Chronology Current Month Current Thread Current Date [Year List] [Month List (current year)] [Date Index] [Thread Index] [Thread Prev] [Thread Next] [Date Prev] [Date Next]

# Re: [Phys-l] some questions related to sampling

• From: John Denker <jsd@av8n.com>
• Date: Thu, 08 Jan 2009 01:35:46 -0700

On 01/07/2009 11:44 PM, Stefan Jeglinski wrote:

In the limit as É¢x gets small and NÉ¢x gets big, the output
becomes nearly continuous and spans a huge frequency range,
in which case the discrete Fourier transform looks a whole
lot like the old fashioned non-discrete Fourier transform.

Hmmm. Not sure I would use this wording,

Alas, my wording was not of the best. I used two premises
to draw three conclusions. It would be better to untangle
them. I quote from a new section
http://www.av8n.com/physics/fourier-refined.htm#sec-correspondence

In the spirit of the correspondence principle, let’s examine the
relationship between a discrete Fourier transform and a non-discrete
happens:

1. As previously discussed: When dt becomes small, the
frequency-range of the first period of the output becomes large. (The
output is always defined for all frequencies, so we can’t talk about
the range of the output, only the range of one period.)

2. As previously discussed: When Ndt becomes large, the output
becomes nearly continuous.

3. If you do both together – small dt and large Ndt – the discrete
Fourier transform begins to look a whole lot like the old-fashioned
non-discrete Fourier transform.

OK?

I have seen discussions in which the comment is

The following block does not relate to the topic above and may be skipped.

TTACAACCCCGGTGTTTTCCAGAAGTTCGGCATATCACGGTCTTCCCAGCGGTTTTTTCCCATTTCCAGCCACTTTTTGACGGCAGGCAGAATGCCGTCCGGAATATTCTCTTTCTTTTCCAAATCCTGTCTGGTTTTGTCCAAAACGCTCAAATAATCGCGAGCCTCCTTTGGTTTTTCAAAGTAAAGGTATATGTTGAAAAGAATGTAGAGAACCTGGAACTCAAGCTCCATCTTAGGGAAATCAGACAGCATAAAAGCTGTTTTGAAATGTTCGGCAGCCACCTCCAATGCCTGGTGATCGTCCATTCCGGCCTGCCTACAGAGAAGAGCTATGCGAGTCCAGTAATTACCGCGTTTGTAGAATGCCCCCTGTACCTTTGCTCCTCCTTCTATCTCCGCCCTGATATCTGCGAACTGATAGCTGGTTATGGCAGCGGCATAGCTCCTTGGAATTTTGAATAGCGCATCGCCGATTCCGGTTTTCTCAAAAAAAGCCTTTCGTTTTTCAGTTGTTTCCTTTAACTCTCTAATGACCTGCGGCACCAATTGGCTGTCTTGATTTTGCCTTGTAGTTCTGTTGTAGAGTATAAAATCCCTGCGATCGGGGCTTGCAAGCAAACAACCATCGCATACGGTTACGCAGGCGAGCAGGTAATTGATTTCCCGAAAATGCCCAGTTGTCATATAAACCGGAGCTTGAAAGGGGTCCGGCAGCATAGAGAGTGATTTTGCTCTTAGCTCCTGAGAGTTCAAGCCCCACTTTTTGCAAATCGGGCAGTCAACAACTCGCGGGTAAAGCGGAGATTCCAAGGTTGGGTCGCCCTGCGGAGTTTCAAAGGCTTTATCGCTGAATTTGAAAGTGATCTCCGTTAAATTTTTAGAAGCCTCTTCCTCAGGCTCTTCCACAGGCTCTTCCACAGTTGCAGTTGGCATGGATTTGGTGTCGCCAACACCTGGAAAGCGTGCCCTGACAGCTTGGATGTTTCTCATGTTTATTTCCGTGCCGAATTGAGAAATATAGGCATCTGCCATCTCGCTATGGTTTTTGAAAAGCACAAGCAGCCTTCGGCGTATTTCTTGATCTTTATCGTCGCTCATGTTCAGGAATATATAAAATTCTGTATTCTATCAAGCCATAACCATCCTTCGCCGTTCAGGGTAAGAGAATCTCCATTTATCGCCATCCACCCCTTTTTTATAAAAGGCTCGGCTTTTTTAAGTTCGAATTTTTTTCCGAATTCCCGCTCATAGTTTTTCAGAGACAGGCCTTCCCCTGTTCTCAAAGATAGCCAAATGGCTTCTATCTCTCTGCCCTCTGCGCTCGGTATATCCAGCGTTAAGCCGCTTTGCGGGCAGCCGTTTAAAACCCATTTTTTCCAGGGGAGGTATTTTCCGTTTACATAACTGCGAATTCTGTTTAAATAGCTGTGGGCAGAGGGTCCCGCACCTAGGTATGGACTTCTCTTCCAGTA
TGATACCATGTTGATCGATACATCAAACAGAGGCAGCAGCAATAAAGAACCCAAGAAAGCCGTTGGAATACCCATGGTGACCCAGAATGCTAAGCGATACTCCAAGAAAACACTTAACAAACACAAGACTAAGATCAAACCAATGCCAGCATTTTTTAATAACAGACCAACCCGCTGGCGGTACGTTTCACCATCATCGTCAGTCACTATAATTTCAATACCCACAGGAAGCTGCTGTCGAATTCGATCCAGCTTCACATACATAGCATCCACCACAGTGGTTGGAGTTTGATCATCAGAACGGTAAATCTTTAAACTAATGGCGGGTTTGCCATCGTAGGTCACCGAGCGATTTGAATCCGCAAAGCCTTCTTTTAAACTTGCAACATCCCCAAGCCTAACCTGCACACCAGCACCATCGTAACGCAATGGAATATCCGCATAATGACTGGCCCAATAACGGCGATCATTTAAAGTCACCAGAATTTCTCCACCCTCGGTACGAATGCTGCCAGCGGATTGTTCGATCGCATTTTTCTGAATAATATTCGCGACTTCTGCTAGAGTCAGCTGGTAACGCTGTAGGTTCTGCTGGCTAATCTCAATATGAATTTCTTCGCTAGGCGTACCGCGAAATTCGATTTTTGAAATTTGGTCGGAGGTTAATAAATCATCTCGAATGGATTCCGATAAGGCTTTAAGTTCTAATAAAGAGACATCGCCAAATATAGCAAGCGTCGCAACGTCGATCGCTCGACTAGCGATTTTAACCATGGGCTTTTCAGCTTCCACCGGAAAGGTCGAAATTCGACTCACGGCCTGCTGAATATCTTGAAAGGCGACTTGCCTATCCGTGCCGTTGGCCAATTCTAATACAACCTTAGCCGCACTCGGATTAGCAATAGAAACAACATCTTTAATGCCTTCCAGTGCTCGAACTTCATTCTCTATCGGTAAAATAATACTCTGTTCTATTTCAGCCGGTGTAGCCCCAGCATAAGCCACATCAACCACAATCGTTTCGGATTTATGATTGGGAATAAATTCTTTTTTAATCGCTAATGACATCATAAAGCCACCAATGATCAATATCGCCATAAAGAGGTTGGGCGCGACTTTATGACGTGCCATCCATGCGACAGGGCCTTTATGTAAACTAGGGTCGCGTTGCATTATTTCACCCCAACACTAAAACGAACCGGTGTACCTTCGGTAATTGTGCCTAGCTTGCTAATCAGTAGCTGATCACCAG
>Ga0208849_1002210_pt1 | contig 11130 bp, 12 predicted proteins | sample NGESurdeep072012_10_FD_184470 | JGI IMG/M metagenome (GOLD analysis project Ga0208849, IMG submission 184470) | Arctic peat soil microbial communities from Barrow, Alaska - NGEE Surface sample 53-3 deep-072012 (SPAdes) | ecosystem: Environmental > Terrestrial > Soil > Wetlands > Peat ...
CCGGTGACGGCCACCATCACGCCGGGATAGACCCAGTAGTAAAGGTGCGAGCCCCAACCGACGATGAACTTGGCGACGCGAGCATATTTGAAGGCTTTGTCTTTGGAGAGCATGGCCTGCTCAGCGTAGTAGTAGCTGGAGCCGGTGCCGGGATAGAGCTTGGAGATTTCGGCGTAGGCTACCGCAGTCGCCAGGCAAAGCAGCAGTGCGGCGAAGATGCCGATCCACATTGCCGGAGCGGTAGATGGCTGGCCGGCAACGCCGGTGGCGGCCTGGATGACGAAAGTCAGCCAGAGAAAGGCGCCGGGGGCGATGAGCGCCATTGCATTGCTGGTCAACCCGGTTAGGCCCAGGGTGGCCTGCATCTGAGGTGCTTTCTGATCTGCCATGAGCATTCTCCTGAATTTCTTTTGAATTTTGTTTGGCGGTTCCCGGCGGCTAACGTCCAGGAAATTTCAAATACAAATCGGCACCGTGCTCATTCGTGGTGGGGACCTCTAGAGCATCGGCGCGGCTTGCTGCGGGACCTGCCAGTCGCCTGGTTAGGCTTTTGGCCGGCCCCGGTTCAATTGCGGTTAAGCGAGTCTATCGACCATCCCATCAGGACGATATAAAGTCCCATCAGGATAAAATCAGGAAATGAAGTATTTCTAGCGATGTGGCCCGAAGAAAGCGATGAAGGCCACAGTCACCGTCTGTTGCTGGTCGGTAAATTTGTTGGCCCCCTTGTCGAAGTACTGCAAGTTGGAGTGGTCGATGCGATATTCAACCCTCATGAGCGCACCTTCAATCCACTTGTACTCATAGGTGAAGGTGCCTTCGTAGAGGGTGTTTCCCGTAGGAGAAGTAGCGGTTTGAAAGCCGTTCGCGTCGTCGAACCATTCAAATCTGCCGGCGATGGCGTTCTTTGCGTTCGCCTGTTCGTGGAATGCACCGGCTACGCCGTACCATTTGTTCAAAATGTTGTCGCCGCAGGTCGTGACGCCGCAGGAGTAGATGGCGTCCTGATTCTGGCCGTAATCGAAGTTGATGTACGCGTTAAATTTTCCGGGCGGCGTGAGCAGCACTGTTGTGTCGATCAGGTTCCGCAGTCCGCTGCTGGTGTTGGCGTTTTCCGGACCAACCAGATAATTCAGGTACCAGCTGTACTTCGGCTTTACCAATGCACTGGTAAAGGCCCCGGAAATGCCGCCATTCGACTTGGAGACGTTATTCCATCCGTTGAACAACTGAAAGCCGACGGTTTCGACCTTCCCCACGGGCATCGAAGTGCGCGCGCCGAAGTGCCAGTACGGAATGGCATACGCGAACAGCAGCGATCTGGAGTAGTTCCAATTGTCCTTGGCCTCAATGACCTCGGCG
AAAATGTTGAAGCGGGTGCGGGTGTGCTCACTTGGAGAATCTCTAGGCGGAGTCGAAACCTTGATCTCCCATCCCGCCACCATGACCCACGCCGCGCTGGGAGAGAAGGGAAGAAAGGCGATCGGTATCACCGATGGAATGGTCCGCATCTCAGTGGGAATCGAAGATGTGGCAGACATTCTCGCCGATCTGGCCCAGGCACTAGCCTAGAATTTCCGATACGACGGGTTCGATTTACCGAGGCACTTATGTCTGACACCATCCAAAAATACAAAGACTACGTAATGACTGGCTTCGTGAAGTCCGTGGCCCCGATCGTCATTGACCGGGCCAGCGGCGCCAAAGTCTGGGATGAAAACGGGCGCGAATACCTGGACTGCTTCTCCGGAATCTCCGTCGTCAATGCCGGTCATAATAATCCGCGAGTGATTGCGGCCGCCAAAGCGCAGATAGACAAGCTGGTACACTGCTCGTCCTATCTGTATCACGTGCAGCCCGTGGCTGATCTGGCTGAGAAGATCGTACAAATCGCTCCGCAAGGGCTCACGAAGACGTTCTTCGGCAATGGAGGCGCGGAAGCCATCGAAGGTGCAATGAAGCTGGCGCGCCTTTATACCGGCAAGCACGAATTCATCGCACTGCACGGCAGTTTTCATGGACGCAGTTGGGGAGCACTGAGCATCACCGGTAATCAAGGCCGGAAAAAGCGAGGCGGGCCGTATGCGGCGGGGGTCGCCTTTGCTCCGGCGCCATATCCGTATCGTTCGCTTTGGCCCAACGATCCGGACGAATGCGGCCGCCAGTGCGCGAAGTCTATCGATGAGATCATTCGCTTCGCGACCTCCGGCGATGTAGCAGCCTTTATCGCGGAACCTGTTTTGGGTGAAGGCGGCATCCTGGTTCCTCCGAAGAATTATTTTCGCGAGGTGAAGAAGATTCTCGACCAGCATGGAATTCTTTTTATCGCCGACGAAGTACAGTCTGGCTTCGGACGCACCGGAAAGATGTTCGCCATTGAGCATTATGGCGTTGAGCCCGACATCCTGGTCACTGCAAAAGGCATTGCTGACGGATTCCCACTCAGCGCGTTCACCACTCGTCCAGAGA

made: sampling "causes" the periodic extension. I
have felt this is either a very deep statement,
or a very poorly-worded statement. Your use of
the word "tantamount" doesn't help me decide :-)

You can't have a sampled input without having the output of the
transform be periodic. The proof is simple:

Consider the case where the original signal was built up from
sine-wave components to begin with. Draw the signal,
A sin(2 π f t)
for some "signal" frequency f. Now sample it, i.e. circle
some evenly-spaced points on the graph of the signal.

Now draw another curve on top of the first, namely:
A sin(2 π [f + f_S] t)
or more generally
A sin(2 π [f + k f_S] t) for any integer k

where the sampling frequency is f_S := 1/dt. Convince yourself
that the new signal necessarily goes through exactly the same
sample points. It goes nuts between sample points, but it
comes home at the sample points.

That's all there is to it. Evenly sampled input implies
periodically continued output. The spacing of the samples
determines the length of the period of the output, f_S := 1/dt.